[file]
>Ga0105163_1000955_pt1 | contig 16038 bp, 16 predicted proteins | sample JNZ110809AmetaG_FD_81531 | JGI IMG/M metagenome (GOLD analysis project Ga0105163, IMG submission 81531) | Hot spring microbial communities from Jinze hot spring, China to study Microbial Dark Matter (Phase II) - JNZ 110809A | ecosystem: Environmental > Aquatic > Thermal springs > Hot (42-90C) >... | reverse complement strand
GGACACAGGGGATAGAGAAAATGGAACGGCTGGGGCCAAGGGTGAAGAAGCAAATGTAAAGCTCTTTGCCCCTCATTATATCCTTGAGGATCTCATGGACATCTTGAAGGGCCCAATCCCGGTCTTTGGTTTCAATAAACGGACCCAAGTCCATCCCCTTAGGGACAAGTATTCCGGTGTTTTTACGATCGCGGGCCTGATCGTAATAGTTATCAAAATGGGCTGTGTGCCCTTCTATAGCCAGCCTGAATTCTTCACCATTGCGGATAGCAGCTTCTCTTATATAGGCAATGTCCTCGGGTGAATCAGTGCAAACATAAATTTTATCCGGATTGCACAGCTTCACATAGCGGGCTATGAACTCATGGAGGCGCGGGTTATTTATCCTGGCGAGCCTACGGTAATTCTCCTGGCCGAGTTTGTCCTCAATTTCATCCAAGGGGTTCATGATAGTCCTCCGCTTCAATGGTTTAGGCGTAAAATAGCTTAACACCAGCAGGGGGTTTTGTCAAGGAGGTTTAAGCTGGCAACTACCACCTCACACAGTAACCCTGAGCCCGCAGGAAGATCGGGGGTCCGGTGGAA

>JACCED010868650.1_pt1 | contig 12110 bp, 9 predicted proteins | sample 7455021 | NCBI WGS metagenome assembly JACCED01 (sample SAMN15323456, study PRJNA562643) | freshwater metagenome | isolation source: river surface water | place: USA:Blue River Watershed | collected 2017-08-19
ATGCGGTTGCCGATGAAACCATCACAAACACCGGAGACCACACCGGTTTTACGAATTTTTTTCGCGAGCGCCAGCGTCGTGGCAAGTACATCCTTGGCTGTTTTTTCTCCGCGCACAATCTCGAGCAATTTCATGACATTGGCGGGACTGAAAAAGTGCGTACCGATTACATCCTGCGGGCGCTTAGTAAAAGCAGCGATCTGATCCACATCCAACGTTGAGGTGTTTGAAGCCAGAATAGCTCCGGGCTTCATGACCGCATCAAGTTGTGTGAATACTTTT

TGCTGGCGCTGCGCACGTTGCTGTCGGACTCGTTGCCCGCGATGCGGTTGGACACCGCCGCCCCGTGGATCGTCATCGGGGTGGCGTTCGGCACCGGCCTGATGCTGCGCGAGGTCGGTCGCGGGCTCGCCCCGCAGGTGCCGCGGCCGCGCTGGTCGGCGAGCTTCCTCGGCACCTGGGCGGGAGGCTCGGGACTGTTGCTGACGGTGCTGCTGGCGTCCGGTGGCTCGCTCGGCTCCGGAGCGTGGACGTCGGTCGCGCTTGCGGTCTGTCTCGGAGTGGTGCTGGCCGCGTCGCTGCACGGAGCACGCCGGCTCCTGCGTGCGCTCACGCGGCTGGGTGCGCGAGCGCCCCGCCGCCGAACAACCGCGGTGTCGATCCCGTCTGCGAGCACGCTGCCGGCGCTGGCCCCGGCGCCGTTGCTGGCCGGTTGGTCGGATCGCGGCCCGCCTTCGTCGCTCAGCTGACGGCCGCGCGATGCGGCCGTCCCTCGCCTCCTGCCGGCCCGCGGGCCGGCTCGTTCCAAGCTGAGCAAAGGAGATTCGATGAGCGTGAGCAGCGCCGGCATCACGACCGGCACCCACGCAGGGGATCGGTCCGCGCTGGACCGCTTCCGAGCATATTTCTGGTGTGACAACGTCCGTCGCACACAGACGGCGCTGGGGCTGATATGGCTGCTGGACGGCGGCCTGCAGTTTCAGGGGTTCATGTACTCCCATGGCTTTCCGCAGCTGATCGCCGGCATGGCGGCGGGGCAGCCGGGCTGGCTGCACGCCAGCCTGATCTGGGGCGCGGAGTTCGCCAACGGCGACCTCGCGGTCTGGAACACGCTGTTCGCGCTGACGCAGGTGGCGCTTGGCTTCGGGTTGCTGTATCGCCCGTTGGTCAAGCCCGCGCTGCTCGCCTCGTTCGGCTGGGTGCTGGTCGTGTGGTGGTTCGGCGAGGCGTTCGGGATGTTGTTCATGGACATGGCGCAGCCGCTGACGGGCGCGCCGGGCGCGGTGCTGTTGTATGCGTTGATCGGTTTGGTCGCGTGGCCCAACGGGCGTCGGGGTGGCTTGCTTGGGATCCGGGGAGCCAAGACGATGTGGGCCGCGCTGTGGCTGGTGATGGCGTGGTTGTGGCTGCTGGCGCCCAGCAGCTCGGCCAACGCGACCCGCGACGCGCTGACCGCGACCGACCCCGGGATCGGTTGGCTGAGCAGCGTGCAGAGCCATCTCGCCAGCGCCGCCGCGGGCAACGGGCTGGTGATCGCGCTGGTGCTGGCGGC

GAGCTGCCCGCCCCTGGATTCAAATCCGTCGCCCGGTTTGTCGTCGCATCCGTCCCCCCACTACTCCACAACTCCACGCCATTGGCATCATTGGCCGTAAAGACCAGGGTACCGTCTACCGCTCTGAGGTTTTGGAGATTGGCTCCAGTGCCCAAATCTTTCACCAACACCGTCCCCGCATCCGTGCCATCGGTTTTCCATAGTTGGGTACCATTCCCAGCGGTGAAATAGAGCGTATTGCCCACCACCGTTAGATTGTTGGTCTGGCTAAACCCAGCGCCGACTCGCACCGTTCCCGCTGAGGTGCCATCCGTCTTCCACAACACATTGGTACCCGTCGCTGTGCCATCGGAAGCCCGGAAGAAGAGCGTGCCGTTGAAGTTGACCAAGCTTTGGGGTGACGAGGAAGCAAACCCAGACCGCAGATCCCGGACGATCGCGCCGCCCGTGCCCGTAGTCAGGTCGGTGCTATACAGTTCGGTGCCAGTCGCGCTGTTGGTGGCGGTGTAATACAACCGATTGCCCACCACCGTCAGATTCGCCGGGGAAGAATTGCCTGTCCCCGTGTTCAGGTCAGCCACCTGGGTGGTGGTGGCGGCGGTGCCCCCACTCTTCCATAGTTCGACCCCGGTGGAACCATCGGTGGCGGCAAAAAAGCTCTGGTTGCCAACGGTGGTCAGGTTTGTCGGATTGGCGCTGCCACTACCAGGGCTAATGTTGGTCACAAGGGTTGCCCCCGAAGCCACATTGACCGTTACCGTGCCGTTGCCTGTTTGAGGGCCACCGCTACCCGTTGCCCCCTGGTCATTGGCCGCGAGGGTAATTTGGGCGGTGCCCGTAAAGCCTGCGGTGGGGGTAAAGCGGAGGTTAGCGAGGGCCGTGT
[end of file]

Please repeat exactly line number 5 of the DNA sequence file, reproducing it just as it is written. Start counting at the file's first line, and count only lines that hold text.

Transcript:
TGCTGGCGCTGCGCACGTTGCTGTCGGACTCGTTGCCCGCGATGCGGTTGGACACCGCCGCCCCGTGGATCGTCATCGGGGTGGCGTTCGGCACCGGCCTGATGCTGCGCGAGGTCGGTCGCGGGCTCGCCCCGCAGGTGCCGCGGCCGCGCTGGTCGGCGAGCTTCCTCGGCACCTGGGCGGGAGGCTCGGGACTGTTGCTGACGGTGCTGCTGGCGTCCGGTGGCTCGCTCGGCTCCGGAGCGTGGACGTCGGTCGCGCTTGCGGTCTGTCTCGGAGTGGTGCTGGCCGCGTCGCTGCACGGAGCACGCCGGCTCCTGCGTGCGCTCACGCGGCTGGGTGCGCGAGCGCCCCGCCGCCGAACAACCGCGGTGTCGATCCCGTCTGCGAGCACGCTGCCGGCGCTGGCCCCGGCGCCGTTGCTGGCCGGTTGGTCGGATCGCGGCCCGCCTTCGTCGCTCAGCTGACGGCCGCGCGATGCGGCCGTCCCTCGCCTCCTGCCGGCCCGCGGGCCGGCTCGTTCCAAGCTGAGCAAAGGAGATTCGATGAGCGTGAGCAGCGCCGGCATCACGACCGGCACCCACGCAGGGGATCGGTCCGCGCTGGACCGCTTCCGAGCATATTTCTGGTGTGACAACGTCCGTCGCACACAGACGGCGCTGGGGCTGATATGGCTGCTGGACGGCGGCCTGCAGTTTCAGGGGTTCATGTACTCCCATGGCTTTCCGCAGCTGATCGCCGGCATGGCGGCGGGGCAGCCGGGCTGGCTGCACGCCAGCCTGATCTGGGGCGCGGAGTTCGCCAACGGCGACCTCGCGGTCTGGAACACGCTGTTCGCGCTGACGCAGGTGGCGCTTGGCTTCGGGTTGCTGTATCGCCCGTTGGTCAAGCCCGCGCTGCTCGCCTCGTTCGGCTGGGTGCTGGTCGTGTGGTGGTTCGGCGAGGCGTTCGGGATGTTGTTCATGGACATGGCGCAGCCGCTGACGGGCGCGCCGGGCGCGGTGCTGTTGTATGCGTTGATCGGTTTGGTCGCGTGGCCCAACGGGCGTCGGGGTGGCTTGCTTGGGATCCGGGGAGCCAAGACGATGTGGGCCGCGCTGTGGCTGGTGATGGCGTGGTTGTGGCTGCTGGCGCCCAGCAGCTCGGCCAACGCGACCCGCGACGCGCTGACCGCGACCGACCCCGGGATCGGTTGGCTGAGCAGCGTGCAGAGCCATCTCGCCAGCGCCGCCGCGGGCAACGGGCTGGTGATCGCGCTGGTGCTGGCGGC